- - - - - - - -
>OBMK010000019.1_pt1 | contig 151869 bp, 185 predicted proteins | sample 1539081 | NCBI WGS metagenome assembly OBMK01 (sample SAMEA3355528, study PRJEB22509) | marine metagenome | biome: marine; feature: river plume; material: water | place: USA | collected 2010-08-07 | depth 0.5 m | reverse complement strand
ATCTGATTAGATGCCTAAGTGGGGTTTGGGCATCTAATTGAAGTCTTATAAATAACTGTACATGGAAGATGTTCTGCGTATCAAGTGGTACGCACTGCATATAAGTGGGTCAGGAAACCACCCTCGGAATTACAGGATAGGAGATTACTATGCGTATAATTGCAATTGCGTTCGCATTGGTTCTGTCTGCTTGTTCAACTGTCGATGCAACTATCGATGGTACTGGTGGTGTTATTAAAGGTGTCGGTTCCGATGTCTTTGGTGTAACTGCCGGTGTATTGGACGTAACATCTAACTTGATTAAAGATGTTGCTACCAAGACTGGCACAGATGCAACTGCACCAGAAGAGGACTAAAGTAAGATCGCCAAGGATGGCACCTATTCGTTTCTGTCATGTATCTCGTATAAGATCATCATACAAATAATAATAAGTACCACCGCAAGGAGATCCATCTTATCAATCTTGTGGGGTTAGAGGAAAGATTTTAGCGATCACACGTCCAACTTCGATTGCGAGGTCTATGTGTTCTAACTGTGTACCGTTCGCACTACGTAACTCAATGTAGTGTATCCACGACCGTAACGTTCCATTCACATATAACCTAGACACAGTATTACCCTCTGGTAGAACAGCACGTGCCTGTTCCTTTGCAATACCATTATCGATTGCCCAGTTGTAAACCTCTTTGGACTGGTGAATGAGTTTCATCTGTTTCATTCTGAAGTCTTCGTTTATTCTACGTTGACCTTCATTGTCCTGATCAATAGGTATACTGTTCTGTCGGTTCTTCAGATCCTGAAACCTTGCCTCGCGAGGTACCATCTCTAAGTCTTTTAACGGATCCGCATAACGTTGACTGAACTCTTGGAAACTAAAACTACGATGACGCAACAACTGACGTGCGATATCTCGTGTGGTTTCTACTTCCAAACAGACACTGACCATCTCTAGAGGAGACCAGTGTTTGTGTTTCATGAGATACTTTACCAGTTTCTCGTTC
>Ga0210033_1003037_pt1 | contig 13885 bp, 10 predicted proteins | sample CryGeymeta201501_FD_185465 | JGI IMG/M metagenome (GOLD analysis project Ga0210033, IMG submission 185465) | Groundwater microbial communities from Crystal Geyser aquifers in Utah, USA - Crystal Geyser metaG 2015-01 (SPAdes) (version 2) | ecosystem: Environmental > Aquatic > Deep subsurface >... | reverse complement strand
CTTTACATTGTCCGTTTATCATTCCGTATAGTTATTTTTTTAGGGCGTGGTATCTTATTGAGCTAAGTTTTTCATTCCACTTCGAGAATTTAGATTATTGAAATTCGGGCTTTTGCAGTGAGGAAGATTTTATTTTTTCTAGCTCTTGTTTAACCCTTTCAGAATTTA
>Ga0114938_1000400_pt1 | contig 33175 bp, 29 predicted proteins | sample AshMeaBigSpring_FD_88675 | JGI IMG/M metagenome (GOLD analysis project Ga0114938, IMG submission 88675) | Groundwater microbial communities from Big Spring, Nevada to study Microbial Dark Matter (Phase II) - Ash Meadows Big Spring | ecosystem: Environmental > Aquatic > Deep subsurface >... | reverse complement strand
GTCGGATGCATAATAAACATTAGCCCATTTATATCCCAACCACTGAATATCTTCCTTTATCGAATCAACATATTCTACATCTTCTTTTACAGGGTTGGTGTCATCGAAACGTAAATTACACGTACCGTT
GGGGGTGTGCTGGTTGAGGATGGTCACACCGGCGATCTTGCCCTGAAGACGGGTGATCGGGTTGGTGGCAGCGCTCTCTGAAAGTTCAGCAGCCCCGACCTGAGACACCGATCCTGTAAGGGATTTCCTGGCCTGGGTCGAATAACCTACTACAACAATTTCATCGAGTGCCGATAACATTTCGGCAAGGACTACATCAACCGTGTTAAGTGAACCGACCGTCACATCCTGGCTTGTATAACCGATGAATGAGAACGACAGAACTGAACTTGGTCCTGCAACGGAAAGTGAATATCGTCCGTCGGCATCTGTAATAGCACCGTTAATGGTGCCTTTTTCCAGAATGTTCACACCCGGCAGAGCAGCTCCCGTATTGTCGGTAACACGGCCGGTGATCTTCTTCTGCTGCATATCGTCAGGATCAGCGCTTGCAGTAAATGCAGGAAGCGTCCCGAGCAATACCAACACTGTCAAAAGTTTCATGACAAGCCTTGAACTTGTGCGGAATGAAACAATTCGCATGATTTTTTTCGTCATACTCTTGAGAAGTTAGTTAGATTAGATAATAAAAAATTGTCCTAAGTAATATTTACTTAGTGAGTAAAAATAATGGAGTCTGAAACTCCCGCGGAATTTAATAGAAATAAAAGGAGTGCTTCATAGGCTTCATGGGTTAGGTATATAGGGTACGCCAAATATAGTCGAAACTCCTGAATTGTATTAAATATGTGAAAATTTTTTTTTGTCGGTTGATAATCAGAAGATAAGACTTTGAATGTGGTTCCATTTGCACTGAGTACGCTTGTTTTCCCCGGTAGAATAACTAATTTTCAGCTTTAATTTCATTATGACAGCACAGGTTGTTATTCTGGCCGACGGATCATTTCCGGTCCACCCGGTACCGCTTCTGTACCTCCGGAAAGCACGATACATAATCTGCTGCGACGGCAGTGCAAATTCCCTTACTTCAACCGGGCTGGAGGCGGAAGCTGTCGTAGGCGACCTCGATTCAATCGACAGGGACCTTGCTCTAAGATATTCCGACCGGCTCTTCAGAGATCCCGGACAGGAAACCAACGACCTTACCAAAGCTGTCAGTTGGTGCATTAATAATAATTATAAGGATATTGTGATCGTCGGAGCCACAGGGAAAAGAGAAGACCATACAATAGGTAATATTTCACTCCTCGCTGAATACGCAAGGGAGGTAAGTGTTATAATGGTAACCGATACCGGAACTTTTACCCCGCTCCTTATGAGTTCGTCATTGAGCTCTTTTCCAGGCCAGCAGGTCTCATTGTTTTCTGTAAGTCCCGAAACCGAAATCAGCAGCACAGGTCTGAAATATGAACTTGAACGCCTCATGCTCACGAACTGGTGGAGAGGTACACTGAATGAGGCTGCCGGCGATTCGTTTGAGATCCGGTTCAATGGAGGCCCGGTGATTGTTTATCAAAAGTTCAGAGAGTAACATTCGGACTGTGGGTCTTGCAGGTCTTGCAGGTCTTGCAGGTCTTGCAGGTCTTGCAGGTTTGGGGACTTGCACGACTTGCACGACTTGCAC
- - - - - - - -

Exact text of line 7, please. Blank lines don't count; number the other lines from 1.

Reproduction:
GGGGGTGTGCTGGTTGAGGATGGTCACACCGGCGATCTTGCCCTGAAGACGGGTGATCGGGTTGGTGGCAGCGCTCTCTGAAAGTTCAGCAGCCCCGACCTGAGACACCGATCCTGTAAGGGATTTCCTGGCCTGGGTCGAATAACCTACTACAACAATTTCATCGAGTGCCGATAACATTTCGGCAAGGACTACATCAACCGTGTTAAGTGAACCGACCGTCACATCCTGGCTTGTATAACCGATGAATGAGAACGACAGAACTGAACTTGGTCCTGCAACGGAAAGTGAATATCGTCCGTCGGCATCTGTAATAGCACCGTTAATGGTGCCTTTTTCCAGAATGTTCACACCCGGCAGAGCAGCTCCCGTATTGTCGGTAACACGGCCGGTGATCTTCTTCTGCTGCATATCGTCAGGATCAGCGCTTGCAGTAAATGCAGGAAGCGTCCCGAGCAATACCAACACTGTCAAAAGTTTCATGACAAGCCTTGAACTTGTGCGGAATGAAACAATTCGCATGATTTTTTTCGTCATACTCTTGAGAAGTTAGTTAGATTAGATAATAAAAAATTGTCCTAAGTAATATTTACTTAGTGAGTAAAAATAATGGAGTCTGAAACTCCCGCGGAATTTAATAGAAATAAAAGGAGTGCTTCATAGGCTTCATGGGTTAGGTATATAGGGTACGCCAAATATAGTCGAAACTCCTGAATTGTATTAAATATGTGAAAATTTTTTTTTGTCGGTTGATAATCAGAAGATAAGACTTTGAATGTGGTTCCATTTGCACTGAGTACGCTTGTTTTCCCCGGTAGAATAACTAATTTTCAGCTTTAATTTCATTATGACAGCACAGGTTGTTATTCTGGCCGACGGATCATTTCCGGTCCACCCGGTACCGCTTCTGTACCTCCGGAAAGCACGATACATAATCTGCTGCGACGGCAGTGCAAATTCCCTTACTTCAACCGGGCTGGAGGCGGAAGCTGTCGTAGGCGACCTCGATTCAATCGACAGGGACCTTGCTCTAAGATATTCCGACCGGCTCTTCAGAGATCCCGGACAGGAAACCAACGACCTTACCAAAGCTGTCAGTTGGTGCATTAATAATAATTATAAGGATATTGTGATCGTCGGAGCCACAGGGAAAAGAGAAGACCATACAATAGGTAATATTTCACTCCTCGCTGAATACGCAAGGGAGGTAAGTGTTATAATGGTAACCGATACCGGAACTTTTACCCCGCTCCTTATGAGTTCGTCATTGAGCTCTTTTCCAGGCCAGCAGGTCTCATTGTTTTCTGTAAGTCCCGAAACCGAAATCAGCAGCACAGGTCTGAAATATGAACTTGAACGCCTCATGCTCACGAACTGGTGGAGAGGTACACTGAATGAGGCTGCCGGCGATTCGTTTGAGATCCGGTTCAATGGAGGCCCGGTGATTGTTTATCAAAAGTTCAGAGAGTAACATTCGGACTGTGGGTCTTGCAGGTCTTGCAGGTCTTGCAGGTCTTGCAGGTCTTGCAGGTTTGGGGACTTGCACGACTTGCACGACTTGCAC